Cem Berk Senel, Pim Kaskes, Orkun Temel, Johan Vellekoop, Steven Goderis, Robert DePalma, Maarten A. Prins, Philippe Claeys & Özgür Karatekin
New research has brought to light that the minuscule dust particles from the Chicxulub asteroid, which hit Earth 66 million years ago, played a significant role in the dinosaurs' demise.
These particles, similar in size to a red blood cell (0.8–8.0 μm), could have remained in the atmosphere for 15 years.
The prolonged presence of such fine dust would have led to a dramatic cooling of the planet, with temperatures potentially dropping by 15 degrees Celsius.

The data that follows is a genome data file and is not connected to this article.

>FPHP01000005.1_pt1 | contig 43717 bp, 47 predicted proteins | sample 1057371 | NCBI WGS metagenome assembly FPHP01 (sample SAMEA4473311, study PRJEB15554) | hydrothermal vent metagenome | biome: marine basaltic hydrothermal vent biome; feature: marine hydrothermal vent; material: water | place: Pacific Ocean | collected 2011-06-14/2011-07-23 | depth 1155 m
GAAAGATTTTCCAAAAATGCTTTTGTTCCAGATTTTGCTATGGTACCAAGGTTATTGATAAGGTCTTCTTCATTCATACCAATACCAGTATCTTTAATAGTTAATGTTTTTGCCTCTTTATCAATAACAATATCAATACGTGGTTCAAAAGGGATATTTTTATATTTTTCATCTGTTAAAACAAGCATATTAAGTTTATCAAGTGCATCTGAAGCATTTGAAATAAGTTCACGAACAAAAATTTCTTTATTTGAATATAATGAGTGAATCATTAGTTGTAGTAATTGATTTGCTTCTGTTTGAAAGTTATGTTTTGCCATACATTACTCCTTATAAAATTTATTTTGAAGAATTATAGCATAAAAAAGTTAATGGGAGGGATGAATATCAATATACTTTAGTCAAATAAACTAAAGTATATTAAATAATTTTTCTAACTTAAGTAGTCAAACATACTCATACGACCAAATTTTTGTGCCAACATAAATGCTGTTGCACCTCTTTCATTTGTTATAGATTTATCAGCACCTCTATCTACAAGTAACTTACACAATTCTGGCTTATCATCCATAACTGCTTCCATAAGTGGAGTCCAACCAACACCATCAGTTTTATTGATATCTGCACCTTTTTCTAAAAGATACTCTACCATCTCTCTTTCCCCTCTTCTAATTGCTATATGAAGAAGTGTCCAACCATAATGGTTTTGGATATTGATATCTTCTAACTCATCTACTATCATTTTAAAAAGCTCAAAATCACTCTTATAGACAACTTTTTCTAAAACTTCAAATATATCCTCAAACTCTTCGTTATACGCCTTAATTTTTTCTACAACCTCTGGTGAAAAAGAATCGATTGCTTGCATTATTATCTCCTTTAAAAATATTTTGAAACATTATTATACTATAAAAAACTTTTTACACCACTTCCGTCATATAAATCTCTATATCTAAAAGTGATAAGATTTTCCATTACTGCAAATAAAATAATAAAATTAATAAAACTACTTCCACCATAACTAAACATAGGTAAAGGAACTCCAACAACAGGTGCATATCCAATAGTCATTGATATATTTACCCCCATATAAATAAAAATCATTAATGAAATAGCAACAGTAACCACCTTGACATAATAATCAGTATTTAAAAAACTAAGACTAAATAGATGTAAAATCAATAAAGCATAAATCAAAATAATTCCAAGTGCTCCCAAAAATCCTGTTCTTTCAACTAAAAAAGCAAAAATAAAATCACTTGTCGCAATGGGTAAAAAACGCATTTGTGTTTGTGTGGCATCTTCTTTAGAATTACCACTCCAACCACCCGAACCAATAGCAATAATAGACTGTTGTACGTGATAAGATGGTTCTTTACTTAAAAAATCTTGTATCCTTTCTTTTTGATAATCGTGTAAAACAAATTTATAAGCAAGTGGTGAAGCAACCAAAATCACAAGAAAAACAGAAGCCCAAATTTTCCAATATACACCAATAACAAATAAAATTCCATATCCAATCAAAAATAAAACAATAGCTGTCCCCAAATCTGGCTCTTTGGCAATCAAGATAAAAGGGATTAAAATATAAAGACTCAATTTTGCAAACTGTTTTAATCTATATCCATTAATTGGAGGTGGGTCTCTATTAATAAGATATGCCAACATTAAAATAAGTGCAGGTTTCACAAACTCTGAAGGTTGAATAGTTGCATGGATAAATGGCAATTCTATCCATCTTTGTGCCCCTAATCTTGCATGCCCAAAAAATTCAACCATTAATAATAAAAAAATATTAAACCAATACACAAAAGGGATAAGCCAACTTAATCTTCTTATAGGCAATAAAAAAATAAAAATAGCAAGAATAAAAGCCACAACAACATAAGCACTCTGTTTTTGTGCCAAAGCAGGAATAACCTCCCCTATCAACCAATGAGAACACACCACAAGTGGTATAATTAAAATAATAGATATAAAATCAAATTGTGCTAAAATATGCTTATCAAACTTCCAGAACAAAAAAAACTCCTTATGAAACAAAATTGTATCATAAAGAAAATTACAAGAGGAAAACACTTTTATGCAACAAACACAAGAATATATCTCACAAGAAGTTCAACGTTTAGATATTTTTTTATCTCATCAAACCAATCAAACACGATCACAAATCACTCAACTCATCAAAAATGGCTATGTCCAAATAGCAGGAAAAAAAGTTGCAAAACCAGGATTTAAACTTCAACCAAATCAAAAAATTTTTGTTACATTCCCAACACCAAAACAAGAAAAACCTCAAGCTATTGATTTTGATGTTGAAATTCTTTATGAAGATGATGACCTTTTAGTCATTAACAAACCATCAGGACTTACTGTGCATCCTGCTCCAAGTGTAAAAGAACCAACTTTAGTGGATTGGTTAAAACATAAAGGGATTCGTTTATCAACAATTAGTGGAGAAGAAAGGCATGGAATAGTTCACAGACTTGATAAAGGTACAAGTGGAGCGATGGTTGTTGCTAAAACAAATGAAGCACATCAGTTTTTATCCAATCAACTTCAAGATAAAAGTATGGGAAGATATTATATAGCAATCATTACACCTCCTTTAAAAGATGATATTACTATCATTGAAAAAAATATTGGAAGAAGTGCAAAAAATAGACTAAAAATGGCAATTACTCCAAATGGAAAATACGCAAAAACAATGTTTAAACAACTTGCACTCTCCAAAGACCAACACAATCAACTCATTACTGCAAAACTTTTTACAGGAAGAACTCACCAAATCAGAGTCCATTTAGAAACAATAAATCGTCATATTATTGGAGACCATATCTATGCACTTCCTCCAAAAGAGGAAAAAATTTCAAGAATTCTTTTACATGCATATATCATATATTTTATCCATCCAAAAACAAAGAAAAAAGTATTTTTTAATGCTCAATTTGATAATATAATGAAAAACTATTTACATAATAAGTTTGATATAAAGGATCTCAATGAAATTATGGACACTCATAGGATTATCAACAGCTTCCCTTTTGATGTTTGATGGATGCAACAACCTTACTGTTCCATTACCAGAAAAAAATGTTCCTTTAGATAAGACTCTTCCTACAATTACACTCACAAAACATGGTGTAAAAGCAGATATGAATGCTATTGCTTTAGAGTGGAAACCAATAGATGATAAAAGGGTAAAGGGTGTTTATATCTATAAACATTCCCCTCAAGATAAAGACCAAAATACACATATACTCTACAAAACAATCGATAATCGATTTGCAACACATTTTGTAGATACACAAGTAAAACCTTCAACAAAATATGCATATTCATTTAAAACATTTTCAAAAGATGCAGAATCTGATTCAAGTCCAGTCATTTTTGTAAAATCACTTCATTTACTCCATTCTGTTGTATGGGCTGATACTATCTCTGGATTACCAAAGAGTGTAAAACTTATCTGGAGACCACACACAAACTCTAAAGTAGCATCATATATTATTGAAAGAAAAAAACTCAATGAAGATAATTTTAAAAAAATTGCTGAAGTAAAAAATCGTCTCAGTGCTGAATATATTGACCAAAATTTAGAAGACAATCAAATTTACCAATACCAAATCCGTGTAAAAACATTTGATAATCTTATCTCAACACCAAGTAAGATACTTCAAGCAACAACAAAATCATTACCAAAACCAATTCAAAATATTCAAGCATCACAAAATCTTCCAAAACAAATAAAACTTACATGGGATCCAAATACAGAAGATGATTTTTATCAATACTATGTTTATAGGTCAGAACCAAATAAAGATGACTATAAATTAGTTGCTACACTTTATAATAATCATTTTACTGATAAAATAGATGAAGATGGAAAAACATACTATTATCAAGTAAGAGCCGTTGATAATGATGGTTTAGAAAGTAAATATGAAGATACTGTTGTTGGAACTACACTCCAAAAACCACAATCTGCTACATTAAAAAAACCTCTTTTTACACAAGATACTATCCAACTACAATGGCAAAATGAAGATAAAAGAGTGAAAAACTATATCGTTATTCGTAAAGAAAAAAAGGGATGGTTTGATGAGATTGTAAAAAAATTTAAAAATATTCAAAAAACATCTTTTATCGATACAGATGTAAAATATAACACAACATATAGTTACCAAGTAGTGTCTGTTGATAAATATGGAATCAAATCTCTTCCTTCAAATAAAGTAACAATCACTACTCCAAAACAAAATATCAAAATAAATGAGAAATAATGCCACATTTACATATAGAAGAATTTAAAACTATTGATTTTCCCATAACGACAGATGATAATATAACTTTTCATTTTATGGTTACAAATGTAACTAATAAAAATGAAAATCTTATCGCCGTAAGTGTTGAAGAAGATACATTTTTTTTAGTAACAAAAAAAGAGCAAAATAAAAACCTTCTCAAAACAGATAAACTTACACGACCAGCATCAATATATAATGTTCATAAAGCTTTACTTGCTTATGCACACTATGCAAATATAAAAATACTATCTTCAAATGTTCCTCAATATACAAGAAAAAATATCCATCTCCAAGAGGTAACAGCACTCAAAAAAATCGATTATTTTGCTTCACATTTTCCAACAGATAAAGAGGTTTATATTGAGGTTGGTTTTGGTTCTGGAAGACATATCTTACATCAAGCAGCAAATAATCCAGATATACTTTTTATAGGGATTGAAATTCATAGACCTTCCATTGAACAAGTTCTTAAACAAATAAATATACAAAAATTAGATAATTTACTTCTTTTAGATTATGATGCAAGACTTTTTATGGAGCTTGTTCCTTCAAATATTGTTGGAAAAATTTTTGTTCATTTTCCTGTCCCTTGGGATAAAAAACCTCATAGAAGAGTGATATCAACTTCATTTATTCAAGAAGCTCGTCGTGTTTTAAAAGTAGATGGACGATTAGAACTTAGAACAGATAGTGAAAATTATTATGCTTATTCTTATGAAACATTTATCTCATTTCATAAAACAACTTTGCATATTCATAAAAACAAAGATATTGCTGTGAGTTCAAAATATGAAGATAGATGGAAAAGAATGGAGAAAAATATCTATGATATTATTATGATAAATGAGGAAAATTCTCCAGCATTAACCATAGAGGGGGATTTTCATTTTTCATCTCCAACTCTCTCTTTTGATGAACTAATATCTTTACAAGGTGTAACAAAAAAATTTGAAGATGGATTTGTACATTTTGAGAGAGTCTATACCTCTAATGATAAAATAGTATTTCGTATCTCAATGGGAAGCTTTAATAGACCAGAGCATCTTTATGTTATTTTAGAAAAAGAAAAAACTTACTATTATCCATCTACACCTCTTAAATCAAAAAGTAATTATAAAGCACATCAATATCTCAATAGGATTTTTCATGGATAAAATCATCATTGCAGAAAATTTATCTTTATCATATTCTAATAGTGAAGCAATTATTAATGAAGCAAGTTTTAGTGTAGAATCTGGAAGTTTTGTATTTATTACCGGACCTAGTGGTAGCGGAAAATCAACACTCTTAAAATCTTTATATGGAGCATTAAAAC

The darkness caused by the dust could have halted photosynthesis, cutting off the primary food source for many species and causing a domino effect through the food web. Combined with the darkening effects of sulfur and soot from wildfires, this discovery explains the prolonged "global winter" postulated to follow the asteroid impact.
This deepened understanding of the asteroid's aftermath provides a stark illustration of how vulnerable Earth's biosphere can be to disruptions on a global scale.